Bee3 is at Berne, working away merrily, rejoicing in the really splendid advantage for medical study there open to her. She mastered German so as to be able to speak & understand it—lectures & all—with ease during the two months at Wiesbaden & she has found a thoroughly comfortable home with some excellent, intelligent ladies who are fond of her & see to her bodily welfare in every possible way. I have my dear little grandson with me here—as engaging a little toddler as the sun ever shone upon—so affectionate & sweet-tempered & bright. I wish I could see him sitting on your knee. You will certainly have to come to us as soon as ever we have a comfortable home, won't you? Giddy4 is well & as rosy as ever. She & Herby5 send their love. I have seen Rossetti6—he was full of enquiries & affectionate interest in all that concerns you—& loth we were to break off our conversation & hurry back—but Hampstead, the pleasantest & prettiest of all our suburbs, is terribly inaccessible & cuts us off a good deal from the intercourse with old friends I had looked forward to. It is on the top of a high hill (as high as the top of St. Pauls), & looks down on one side over the great city with its canopy of smoke, & on the other over a wide, pleasant stretch of green & fertile Middlesex—has moreover pleasant lanes, solid old houses, shaded by big elms, & other picturesque features & such an abundance of keen, fresh air this cold weather too! We sigh for the warmth of an American house indoors often & for American sunshine out of doors. Rossetti has a beautiful little group of children growing up around him—I think the eldest girl will grow up a real beauty & the boy too is a noble little fellow. I meet numbers so delighted to hear about you. I believe Addington Symonds7 is preparing a book which treats largely of your Poems.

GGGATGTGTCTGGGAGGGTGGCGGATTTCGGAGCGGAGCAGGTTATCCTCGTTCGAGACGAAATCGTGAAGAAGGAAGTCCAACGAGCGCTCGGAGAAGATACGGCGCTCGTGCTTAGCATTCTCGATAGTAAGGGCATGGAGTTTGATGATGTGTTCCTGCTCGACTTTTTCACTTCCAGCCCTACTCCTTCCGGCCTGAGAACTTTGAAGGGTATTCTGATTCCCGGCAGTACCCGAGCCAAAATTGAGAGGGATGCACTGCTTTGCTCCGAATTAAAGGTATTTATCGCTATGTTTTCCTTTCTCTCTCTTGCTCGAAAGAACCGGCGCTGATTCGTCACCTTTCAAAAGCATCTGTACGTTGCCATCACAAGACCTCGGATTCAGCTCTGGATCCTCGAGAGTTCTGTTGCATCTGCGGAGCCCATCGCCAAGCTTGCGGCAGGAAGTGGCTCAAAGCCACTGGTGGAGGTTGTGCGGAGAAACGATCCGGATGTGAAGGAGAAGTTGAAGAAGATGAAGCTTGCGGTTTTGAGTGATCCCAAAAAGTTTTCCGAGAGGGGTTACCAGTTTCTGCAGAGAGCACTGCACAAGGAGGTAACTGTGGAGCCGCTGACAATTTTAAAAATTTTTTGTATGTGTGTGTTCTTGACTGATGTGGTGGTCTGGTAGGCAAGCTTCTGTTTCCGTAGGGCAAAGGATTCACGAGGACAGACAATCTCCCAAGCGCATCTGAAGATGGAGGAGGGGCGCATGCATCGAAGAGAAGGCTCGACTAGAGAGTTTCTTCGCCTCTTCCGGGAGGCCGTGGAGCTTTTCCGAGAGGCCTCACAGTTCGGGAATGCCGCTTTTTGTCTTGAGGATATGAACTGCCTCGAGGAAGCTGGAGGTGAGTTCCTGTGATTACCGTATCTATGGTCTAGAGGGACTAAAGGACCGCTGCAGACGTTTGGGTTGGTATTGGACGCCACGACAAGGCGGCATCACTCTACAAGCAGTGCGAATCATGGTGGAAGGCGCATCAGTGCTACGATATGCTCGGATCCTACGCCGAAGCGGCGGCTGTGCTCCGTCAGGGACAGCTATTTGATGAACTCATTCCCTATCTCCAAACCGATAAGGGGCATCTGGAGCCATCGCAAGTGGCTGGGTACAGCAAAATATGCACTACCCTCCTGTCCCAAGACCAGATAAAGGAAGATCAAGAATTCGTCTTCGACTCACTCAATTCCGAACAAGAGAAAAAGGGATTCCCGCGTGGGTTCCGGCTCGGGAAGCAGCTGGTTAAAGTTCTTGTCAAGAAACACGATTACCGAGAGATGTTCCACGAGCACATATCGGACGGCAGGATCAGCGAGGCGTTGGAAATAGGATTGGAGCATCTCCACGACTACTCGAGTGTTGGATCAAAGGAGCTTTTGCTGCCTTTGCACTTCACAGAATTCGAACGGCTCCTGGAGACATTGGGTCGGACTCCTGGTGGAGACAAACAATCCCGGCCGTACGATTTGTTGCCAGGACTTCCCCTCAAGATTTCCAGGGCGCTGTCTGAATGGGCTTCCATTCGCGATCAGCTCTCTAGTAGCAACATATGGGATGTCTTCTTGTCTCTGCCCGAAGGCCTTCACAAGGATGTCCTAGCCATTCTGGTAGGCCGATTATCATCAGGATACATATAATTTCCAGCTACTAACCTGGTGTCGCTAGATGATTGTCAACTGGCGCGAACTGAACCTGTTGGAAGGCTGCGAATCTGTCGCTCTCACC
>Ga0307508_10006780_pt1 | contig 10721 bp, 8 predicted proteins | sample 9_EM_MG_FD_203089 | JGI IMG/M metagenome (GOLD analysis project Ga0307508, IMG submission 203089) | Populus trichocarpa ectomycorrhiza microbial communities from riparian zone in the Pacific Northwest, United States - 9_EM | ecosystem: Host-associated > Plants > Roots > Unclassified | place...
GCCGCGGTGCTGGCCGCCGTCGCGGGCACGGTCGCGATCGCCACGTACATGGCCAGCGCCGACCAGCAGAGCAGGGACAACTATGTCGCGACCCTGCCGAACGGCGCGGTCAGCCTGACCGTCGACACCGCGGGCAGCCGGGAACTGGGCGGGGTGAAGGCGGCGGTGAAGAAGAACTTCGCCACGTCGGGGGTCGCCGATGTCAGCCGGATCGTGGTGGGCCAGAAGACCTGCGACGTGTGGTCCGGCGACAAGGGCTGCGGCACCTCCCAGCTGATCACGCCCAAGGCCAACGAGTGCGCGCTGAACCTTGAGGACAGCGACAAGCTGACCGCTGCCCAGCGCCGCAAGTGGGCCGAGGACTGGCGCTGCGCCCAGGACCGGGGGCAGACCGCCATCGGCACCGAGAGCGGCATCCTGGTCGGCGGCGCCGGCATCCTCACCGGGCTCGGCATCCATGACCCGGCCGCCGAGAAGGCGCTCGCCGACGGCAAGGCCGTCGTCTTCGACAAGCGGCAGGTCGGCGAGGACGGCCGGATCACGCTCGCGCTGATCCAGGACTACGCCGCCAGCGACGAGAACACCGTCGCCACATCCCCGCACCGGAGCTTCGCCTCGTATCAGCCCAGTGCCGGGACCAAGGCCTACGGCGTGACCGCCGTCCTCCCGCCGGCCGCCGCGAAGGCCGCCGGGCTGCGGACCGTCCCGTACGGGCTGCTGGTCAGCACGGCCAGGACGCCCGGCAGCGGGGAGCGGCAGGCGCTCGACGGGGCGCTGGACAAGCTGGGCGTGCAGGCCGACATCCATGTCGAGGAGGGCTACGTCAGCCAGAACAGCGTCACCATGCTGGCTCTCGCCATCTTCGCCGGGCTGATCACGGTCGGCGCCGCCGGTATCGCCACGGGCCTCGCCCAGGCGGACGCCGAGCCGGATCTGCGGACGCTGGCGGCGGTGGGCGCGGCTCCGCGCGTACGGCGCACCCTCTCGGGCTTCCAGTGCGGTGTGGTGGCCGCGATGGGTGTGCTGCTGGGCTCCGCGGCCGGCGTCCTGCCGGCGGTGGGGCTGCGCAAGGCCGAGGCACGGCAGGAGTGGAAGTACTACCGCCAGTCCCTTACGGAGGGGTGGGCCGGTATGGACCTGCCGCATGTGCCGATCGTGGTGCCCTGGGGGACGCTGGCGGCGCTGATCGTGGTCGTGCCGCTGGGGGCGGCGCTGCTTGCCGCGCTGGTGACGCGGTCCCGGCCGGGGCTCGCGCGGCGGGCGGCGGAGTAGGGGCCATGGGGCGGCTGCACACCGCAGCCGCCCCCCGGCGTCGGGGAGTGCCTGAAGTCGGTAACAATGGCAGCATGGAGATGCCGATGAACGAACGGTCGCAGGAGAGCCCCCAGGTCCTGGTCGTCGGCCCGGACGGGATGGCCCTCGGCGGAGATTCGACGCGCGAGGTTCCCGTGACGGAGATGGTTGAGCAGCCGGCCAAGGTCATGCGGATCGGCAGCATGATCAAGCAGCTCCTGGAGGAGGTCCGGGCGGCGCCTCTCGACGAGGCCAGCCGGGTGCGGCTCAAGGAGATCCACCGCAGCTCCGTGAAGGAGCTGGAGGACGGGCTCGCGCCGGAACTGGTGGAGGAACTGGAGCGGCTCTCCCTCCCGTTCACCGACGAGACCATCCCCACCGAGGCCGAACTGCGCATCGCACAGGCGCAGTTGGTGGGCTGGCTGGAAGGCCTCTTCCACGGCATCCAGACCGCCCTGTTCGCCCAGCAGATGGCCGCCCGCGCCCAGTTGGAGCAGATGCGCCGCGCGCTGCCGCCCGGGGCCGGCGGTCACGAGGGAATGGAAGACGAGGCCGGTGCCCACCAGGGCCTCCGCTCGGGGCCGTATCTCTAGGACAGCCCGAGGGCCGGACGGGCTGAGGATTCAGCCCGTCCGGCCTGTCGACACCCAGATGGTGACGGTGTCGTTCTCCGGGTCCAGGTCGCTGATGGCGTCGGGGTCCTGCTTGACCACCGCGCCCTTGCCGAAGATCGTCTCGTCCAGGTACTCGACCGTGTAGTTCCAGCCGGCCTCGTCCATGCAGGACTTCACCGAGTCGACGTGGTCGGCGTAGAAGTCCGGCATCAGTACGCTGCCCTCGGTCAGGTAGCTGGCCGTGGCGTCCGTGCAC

Glad to hear that Brother & Sister & nieces are all well. I wish I could write to some of them, but what with needlework, an avalanche of letters, the care of my dear little man—the re-editing of my husband's life of Blake,8 to which there will be a considerable addition of letters newly come to light, I hardly know which way to turn. Per.9 & my nephew & the "Process" have made a great stride forward. Won two important law suits at Berlin, where the Bessemer ring & Krupp at their head were trying to oust them of their patent rights. Also it is practically making good way in England. So by & bye the money will begin to flow in, I suppose—but has not done so yet.
I trust, dearest Friend, this will find you safe & fairly well again at Camden, with plenty of great, happy thoughts to brood over for the winter.
Love from us all. Good-bye.